I have a Plug Cowboy (no Phoenix) application that has two end points: one to receive a POST, create a payload and send an HTTP request to a service, and another to receive a POST from that service with results. I’d like to figure out a way to monitor each request I make, so that if the service never responds, I can handle it. What’s the best way to handle that? A GenServer that has the request.id? Then when I receive the postback, I can check against them and kill the one with that associated id, or, if they never respond I can make a repeat call?
ALSO, I am also deploying this as a Docker image on Fargate, with at least 5 instances to be run at once.
What’s the best way to then “share the monitoring” from instance to instance?
If I understand correctly what you are looking for is distributed tracing. There are few libraries for that I am working on OpenCensus and there is opencesnus_plug integration already available for you.
Do you have to organize things this way? Attempting to coordinate multiple http-requests across multiple nodes is going to introduce complexity that could be avoided merely by having the second server respond to the request with the response rather than an http callback.
If you, do, then you’re going to need some sort of coordination mechanism. The simplest is probably a shared queue of some sort where you dump the response of the second post, and then each server looks at them all and decides if it is connected to the client that cares about it or drops them if it isn’t.
Unfortunately I do have to organize that way. The service I call doesn’t belong to me and only uses postbacks.
My question is exactly what you’re saying… How do I create that “coordination mechanism” and what does that look like? Setting up a whole DB for just that seems like overkill. I would like to take advantage of Elixir’s process monitoring, but don’t know an elegant way to make that cross instances.
Your problem is a many-to-many mapping problem since you’ve got n servers waiting for callbacks that may come in to any of those n servers.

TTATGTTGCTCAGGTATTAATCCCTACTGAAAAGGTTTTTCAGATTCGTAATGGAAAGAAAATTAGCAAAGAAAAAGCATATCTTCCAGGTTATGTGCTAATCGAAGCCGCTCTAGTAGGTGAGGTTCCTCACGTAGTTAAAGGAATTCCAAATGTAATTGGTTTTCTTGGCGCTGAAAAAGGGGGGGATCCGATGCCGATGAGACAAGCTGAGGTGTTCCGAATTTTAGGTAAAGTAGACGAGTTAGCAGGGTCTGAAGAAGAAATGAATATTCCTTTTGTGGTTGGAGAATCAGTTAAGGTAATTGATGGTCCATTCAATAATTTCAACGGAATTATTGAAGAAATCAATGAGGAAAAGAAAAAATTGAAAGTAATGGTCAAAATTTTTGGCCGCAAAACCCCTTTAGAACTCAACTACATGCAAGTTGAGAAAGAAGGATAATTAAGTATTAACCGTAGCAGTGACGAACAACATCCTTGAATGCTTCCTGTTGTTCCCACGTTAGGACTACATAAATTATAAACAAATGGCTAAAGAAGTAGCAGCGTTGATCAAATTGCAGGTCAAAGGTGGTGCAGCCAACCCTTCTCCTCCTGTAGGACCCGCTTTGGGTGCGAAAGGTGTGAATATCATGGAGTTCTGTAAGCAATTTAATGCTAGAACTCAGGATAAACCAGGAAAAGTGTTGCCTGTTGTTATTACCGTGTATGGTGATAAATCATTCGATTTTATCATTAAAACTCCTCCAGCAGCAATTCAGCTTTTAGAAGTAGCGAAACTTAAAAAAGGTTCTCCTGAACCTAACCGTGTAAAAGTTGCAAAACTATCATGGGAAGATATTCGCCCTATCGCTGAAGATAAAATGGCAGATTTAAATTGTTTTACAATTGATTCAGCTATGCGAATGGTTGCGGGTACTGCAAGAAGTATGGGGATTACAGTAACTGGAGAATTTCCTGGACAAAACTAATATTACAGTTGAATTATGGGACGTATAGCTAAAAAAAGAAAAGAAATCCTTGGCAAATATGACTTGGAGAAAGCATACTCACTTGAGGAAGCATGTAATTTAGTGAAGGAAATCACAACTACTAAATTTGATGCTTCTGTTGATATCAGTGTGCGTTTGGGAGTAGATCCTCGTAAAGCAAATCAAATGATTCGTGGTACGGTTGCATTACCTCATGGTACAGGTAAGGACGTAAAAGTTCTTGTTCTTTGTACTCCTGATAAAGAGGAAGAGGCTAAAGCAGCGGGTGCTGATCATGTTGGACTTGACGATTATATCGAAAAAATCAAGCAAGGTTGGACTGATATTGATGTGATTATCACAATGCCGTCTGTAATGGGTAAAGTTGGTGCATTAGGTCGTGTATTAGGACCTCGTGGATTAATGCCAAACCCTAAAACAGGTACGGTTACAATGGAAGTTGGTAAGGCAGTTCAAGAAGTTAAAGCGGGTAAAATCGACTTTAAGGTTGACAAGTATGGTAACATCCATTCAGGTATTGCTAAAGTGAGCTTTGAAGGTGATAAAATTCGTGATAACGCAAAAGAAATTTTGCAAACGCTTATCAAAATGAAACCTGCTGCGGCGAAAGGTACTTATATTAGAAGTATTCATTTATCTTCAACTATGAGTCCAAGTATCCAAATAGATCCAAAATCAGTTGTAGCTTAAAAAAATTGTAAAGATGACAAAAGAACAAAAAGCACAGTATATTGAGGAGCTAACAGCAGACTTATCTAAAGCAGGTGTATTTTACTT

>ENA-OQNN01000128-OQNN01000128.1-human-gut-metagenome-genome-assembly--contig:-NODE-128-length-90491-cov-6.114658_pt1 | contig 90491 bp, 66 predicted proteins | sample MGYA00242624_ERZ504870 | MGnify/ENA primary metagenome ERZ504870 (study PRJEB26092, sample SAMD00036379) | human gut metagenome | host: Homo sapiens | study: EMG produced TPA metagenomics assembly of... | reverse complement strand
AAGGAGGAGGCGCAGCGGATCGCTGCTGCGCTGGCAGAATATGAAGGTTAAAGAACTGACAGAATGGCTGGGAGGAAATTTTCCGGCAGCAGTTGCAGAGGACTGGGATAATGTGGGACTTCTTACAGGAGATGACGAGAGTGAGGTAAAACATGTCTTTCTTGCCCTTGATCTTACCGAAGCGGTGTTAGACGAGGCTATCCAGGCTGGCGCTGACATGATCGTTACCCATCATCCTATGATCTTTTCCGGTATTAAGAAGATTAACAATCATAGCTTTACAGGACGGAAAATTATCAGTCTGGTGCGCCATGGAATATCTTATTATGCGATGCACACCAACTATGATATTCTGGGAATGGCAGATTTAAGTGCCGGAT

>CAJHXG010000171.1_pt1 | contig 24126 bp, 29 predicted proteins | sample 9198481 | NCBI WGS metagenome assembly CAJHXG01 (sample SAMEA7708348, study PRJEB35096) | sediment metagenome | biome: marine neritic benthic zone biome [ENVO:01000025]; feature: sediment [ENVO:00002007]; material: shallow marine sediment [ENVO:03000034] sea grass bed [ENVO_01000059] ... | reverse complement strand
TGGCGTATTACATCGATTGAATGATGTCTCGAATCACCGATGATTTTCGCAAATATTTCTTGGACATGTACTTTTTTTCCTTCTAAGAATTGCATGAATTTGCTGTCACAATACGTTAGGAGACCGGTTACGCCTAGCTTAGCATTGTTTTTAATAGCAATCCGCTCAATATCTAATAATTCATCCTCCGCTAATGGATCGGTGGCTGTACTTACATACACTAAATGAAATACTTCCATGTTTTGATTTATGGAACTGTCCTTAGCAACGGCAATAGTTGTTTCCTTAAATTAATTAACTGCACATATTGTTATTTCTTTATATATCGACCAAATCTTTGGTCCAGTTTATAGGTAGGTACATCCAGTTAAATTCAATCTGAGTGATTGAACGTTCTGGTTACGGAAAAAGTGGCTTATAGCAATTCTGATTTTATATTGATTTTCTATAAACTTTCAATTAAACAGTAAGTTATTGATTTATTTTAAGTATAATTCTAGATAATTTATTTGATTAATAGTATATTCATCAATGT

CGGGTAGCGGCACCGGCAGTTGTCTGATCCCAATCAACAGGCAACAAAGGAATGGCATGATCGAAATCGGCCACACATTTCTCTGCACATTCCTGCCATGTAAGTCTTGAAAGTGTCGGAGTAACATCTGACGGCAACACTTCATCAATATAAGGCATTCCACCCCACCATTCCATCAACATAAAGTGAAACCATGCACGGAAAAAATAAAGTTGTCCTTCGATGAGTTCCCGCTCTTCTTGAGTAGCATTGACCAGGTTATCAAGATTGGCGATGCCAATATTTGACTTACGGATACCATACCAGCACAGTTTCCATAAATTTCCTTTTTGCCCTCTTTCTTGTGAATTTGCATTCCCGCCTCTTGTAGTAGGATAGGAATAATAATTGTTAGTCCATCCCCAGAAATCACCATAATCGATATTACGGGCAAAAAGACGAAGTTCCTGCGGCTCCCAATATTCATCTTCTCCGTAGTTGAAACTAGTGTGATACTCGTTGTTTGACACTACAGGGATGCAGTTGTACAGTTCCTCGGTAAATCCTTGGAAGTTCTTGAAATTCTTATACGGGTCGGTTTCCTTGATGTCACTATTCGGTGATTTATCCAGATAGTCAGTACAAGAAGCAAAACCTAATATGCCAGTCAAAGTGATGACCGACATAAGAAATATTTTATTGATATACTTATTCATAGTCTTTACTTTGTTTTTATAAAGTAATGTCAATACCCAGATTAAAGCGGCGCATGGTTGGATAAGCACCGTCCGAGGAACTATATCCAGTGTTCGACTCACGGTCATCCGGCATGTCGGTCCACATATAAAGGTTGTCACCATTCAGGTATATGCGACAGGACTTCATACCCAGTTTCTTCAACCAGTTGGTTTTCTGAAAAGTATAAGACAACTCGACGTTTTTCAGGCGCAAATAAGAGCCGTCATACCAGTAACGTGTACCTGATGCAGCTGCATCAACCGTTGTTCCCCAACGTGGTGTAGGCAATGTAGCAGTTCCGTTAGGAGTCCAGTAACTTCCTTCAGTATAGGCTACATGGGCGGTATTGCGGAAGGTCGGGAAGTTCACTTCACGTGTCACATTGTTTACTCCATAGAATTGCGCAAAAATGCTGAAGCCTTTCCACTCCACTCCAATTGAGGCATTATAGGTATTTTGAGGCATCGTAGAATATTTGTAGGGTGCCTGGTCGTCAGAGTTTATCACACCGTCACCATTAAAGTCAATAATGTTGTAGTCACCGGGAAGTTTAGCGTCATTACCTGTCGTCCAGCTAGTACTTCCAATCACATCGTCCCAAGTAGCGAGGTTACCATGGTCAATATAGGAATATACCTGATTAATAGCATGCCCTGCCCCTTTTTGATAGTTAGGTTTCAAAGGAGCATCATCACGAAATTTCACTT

There are various ways to solve it by distributed communication and distributed state management, but I find them to be more trouble than they’re worth for simple cases (others may disagree). I find this to be particularly true in containerized environments where ephemeral servers are the norm because such mechanisms rely on server identity and this bumps up against the pets-vs-cattle model that is prevalent in the container world.
That was why I suggested a shared queue that all the clients listen to, and simply drop messages they don’t care about. You can have some sort of node specific state that holds references to client ids to determine if you care; perhaps an ets table or a gen_server that holds the connections. This approach only scales so far, but up to double-digit servers it should be fine.
I’m assuming that you’re on Amazon since you mentioned Fargate, so I might look at Amazon SQS for a dead-simple queue that has an HTTP API.
I totally understand where you’re coming from, I really do. I was just hoping that there would not be a distributed communication system that was more trouble than it’s worth. I am actively trying to reduce our reliance on outside systems, such as SQS.
If you have any ideas on the distributed communication and distributed state management, I would most certainly appreciate them, but to be clear, this is the direction in which I am taking the project.
Don’t have a good answer for you, but the first problem you might want to look at is dynamic node discovery and tracking inside Farscape. Nodes will come and go and you’ll need some mechanism for connecting them with each other. The Service Discovery Mechanism [ https://docs.aws.amazon.com/AmazonECS/latest/developerguide/service-discovery.html ] might be of help there. I don’t know of anything that will do that for you OOTB, but others might have better suggestions.
Once you can reliably track node addition and removal, you might be able to use it to dynamically add nodes to and from a shared Mnesia cluster, which has an activity callback interface if memory serves. That might be all you need to respond to messages directed at that node.
Elixir is a very fine, sharp and shiny knife. I wish you well in your quest to eat soup with your knife.
That talk hit so close to home! To be utterly imprecise about it, it just feels wrong that the two things haven’t yet found a happy medium.
For fear of sharing an idea before it’s finished incubating, I think I’m going to explore using a small EC2 instance to hold my Process Monitor, and Fargate for the code itself. I can still scale the Fargate instances, but the GenServer that keeps the processes won’t need to be as flexible. That way the monitor can have a static hostname and I can just send it messages from the various instances.
What you’re describing is, basically, zookeeper [ https://zookeeper.apache.org/ ]. Zk, however, uses multiple nodes to provide resilience and continuity of service in the event of node failure. Without that, you end up injecting a single-point-of-failure into your system whereby loss of the single coordinator nodes leaves your other nodes unable to find each other.